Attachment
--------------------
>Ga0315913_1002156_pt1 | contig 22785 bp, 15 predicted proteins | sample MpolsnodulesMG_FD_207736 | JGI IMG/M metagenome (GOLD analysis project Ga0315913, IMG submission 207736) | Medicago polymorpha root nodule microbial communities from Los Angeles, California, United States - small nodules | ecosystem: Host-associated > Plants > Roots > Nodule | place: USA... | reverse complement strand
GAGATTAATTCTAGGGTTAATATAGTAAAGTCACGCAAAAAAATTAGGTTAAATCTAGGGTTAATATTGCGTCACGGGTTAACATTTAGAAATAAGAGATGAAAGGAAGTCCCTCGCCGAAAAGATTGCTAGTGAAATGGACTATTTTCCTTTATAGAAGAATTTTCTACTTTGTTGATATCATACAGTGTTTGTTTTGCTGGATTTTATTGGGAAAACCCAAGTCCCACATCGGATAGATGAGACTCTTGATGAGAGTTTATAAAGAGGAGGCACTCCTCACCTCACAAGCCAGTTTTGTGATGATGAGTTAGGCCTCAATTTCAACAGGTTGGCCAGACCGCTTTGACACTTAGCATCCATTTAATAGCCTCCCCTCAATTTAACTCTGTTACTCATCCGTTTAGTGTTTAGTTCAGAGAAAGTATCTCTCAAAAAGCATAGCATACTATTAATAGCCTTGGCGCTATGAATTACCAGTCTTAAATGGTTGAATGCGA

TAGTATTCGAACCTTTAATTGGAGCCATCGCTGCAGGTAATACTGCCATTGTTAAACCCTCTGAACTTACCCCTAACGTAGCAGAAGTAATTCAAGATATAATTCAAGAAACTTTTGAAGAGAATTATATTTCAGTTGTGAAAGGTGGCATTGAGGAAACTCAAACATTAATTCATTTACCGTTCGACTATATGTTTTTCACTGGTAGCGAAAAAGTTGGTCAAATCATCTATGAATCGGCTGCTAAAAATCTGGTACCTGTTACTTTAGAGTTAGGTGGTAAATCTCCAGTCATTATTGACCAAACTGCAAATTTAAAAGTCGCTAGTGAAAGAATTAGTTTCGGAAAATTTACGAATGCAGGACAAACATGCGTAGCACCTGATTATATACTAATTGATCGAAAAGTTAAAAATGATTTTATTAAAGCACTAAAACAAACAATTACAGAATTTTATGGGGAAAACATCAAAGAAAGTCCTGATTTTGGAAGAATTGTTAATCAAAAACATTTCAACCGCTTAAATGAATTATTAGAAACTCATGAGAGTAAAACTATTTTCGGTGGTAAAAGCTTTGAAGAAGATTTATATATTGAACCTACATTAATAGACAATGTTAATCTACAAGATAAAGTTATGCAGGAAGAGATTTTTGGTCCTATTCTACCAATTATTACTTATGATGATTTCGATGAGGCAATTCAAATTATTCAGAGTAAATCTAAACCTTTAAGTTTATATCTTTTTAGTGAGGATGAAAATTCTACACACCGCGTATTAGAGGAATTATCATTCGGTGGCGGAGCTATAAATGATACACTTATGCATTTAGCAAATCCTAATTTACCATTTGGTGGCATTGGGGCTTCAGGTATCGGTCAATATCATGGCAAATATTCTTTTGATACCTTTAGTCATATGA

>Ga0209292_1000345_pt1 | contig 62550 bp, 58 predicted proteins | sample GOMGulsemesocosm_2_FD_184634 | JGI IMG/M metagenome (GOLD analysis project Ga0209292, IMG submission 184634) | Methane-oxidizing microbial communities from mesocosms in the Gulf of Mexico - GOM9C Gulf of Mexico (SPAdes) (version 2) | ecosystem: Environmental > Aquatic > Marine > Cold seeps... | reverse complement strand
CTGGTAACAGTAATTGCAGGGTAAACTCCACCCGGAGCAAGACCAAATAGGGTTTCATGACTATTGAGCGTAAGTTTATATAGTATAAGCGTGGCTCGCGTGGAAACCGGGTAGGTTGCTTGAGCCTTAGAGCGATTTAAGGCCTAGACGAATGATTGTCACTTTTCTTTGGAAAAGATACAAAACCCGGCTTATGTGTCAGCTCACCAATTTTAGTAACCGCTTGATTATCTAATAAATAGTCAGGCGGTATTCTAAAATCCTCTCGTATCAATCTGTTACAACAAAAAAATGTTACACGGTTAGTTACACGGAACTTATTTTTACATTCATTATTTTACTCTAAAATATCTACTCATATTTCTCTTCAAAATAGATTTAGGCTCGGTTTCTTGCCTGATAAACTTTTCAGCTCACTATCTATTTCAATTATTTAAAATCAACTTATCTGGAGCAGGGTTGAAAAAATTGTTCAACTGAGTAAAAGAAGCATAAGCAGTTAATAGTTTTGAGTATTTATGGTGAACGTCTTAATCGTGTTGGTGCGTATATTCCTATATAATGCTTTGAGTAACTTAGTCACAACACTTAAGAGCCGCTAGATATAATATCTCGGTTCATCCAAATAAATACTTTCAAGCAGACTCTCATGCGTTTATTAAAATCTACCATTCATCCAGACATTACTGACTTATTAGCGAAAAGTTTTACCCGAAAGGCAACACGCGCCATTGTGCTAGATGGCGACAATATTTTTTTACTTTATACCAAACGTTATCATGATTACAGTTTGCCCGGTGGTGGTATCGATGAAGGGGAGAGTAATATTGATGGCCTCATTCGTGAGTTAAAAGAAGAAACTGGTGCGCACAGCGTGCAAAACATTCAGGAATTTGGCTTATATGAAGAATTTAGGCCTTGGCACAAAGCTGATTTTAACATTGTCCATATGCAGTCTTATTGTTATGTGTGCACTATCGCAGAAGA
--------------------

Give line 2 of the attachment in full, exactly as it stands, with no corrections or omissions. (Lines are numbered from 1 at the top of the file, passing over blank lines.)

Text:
GAGATTAATTCTAGGGTTAATATAGTAAAGTCACGCAAAAAAATTAGGTTAAATCTAGGGTTAATATTGCGTCACGGGTTAACATTTAGAAATAAGAGATGAAAGGAAGTCCCTCGCCGAAAAGATTGCTAGTGAAATGGACTATTTTCCTTTATAGAAGAATTTTCTACTTTGTTGATATCATACAGTGTTTGTTTTGCTGGATTTTATTGGGAAAACCCAAGTCCCACATCGGATAGATGAGACTCTTGATGAGAGTTTATAAAGAGGAGGCACTCCTCACCTCACAAGCCAGTTTTGTGATGATGAGTTAGGCCTCAATTTCAACAGGTTGGCCAGACCGCTTTGACACTTAGCATCCATTTAATAGCCTCCCCTCAATTTAACTCTGTTACTCATCCGTTTAGTGTTTAGTTCAGAGAAAGTATCTCTCAAAAAGCATAGCATACTATTAATAGCCTTGGCGCTATGAATTACCAGTCTTAAATGGTTGAATGCGA